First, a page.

It’s for things that might dent your bumper or scratch your paint. If you’re pulling slowly into a parking spot and accidentally bump a signpost, the grille is useful for taking that minor hit.
But they can do more harm than good in a high-speed, high-impact crash. There are two main problems caused by brush guards in these kinds of accidents.
Forcing The Impact Onto The Frame
The thing is, your truck is designed with a front-end collision in mind. That’s just how it works—car designers make plans, adjustments, and do safety testing assuming that your front-end might hit something.
They don’t imagine or assume you’re going to put a brush guard on first.
This means that the truck has certain ways of absorbing the force of a crash. For example, the crash bar under the truck takes the brunt of things.
While your lights and bumper might be destroyed, the crash bar prevents most of the impact from reaching the frame of the truck.
A grille guard bolts into place, attached to the chassis. This means that when that is struck in an accident, that force goes right into the chassis as well. It transfers that force through the frame, making repairs bigger and more expensive.
The guard might keep some damage off the bumper and grille—but that might actually be easier to fix than the mess it can make of the frame!
The grille guard can actually make the area hit larger. Since it covers the entire front, it can block something from hitting a very small, specific area. But instead, it then spreads that damage across the entire front.
For example, if you hit a small animal, like a raccoon, that might normally dent your bumper.
But instead, it flies into the grille guard, which then bends back from the force. This causes damage to the grille, both sides of the front end, and even the hood.
Why Brush Guards Are Dangerous For Pedestrians
Some people swear by brush guards, and some people aren’t interested, thinking they’re more trouble than they’re worth. A lot of this probably has to do with how and where you use your truck.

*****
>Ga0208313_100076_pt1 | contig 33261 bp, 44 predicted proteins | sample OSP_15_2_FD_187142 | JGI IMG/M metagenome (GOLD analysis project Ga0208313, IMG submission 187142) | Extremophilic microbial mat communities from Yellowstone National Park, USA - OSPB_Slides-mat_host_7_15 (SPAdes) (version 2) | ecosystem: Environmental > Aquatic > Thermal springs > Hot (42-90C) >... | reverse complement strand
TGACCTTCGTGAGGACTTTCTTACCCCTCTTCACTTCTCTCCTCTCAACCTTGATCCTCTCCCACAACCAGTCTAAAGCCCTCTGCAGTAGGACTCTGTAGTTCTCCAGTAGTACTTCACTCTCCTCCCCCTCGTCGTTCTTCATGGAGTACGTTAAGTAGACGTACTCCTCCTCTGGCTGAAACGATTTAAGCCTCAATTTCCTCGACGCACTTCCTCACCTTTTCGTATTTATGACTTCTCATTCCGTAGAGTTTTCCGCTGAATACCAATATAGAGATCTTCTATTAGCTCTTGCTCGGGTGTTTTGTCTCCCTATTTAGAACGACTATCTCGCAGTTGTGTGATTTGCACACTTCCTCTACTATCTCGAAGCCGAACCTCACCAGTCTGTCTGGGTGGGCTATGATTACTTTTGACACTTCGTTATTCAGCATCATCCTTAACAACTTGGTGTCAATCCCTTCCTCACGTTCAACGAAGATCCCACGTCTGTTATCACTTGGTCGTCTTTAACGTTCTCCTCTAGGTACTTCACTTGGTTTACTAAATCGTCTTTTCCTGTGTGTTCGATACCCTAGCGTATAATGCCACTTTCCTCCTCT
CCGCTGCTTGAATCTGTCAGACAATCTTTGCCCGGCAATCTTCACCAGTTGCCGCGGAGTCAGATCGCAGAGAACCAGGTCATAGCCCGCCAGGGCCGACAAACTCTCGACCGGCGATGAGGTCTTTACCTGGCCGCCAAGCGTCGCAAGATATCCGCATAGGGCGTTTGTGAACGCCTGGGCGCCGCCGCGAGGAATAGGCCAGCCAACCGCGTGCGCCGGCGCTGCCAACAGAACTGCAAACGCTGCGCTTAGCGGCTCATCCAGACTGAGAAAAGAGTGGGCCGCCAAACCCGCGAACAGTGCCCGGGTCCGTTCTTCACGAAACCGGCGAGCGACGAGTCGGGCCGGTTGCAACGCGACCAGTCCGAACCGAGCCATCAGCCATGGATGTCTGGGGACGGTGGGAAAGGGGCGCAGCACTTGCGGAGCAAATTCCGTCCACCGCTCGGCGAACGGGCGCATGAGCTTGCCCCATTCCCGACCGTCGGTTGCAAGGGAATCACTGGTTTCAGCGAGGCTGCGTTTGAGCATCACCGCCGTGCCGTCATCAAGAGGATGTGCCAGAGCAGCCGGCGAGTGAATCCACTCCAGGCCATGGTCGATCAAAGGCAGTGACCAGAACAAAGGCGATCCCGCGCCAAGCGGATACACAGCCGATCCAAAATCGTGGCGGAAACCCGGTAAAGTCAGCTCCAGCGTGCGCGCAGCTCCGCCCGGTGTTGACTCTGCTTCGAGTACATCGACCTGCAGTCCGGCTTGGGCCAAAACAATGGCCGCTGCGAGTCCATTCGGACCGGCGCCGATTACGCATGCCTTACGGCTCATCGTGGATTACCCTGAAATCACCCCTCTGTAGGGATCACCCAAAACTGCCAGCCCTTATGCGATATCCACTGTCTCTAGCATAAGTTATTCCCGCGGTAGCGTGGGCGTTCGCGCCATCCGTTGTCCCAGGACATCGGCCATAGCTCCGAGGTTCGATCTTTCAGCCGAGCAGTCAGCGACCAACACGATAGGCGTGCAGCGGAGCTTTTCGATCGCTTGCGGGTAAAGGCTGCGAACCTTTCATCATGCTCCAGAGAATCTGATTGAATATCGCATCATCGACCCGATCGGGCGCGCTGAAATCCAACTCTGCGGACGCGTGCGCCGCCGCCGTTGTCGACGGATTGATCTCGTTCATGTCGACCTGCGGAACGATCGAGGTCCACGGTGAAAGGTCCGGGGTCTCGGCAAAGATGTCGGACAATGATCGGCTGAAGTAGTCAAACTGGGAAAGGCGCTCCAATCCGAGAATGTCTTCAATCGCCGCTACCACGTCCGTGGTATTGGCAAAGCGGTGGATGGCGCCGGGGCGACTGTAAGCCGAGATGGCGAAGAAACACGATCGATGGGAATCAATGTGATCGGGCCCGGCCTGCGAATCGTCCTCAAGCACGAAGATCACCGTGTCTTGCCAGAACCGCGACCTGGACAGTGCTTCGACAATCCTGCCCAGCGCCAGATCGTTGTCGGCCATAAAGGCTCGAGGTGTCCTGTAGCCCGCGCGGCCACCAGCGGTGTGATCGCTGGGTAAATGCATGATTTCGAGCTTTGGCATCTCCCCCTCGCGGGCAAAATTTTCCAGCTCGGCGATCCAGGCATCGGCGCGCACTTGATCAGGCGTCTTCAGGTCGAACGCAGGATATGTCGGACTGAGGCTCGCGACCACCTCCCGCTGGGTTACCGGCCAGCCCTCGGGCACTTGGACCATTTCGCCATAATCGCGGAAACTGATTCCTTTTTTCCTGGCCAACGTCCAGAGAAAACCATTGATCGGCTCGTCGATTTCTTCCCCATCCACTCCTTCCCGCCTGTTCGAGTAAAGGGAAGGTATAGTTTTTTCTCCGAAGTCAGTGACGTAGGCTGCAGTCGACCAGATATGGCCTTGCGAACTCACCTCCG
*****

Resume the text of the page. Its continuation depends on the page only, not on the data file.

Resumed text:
If you’re mostly traveling low speeds on wooded paths where there’s a lot to bump against, a grille guard makes sense.
If you’ve only ever seen your grille guard in action for a high-speed highway accident, it might not have helped at all. In fact, it might have made things worse—turning you firmly away.
In any case, it’s important to factor in pedestrian safety as well. The legislation of brush guards in Australia and the European Union is largely due to how incredibly unsafe they are for pedestrians.
Research has shown over and over that brush guards can actually kill in many pedestrian car accidents.
A 1998 study in Australia shows that vehicles with a steel guard do 10-15 times more damage in an accident involving pedestrians.
An article by Mother Jones notes that children survive being hit by cars traveling at 20 mph 95% of the time.
But with a brush guard, those high survival rates drop dramatically-now speeds as low as 12 mph, even 10 mph in some cases, can be consistently life-threatening.
Again, how and where you use your truck changes how this information affects you. If you drive in an area where there are few pedestrians, this might not be a significant concern.
On the other hand, if you drive in areas where pedestrian traffic is heavy, be aware of the extra danger that brush guards pose.
Still interested in grille guards? Check out: 11 Grille Guards That Will Look Great On Your Chevy Silverado
Brush guards weigh about 50-80 pounds, depending on the style and makeup. Some styles can affect gas mileage, particularly cheaply designed or poorly installed ones. But some also show no effect on gas mileage.
However, there’s no significant proof that brush guards really prevent much damage in an accident.
Brush guards really protect your truck at low-speed impacts, like bumping a cart in a parking lot or keeping sticks from scratching your front end.
Heavy-duty brush guards might be able to reduce damage from small animals at low speeds. At high speeds, it’s unlikely you can strike a large animal like a deer without damage.
The brush guard may actually cause more damage to the frame, making your repairs more expensive. Brush guards also pose sizeable risks to pedestrians, so be sure to consider carefully whether a brush guard is necessary for you.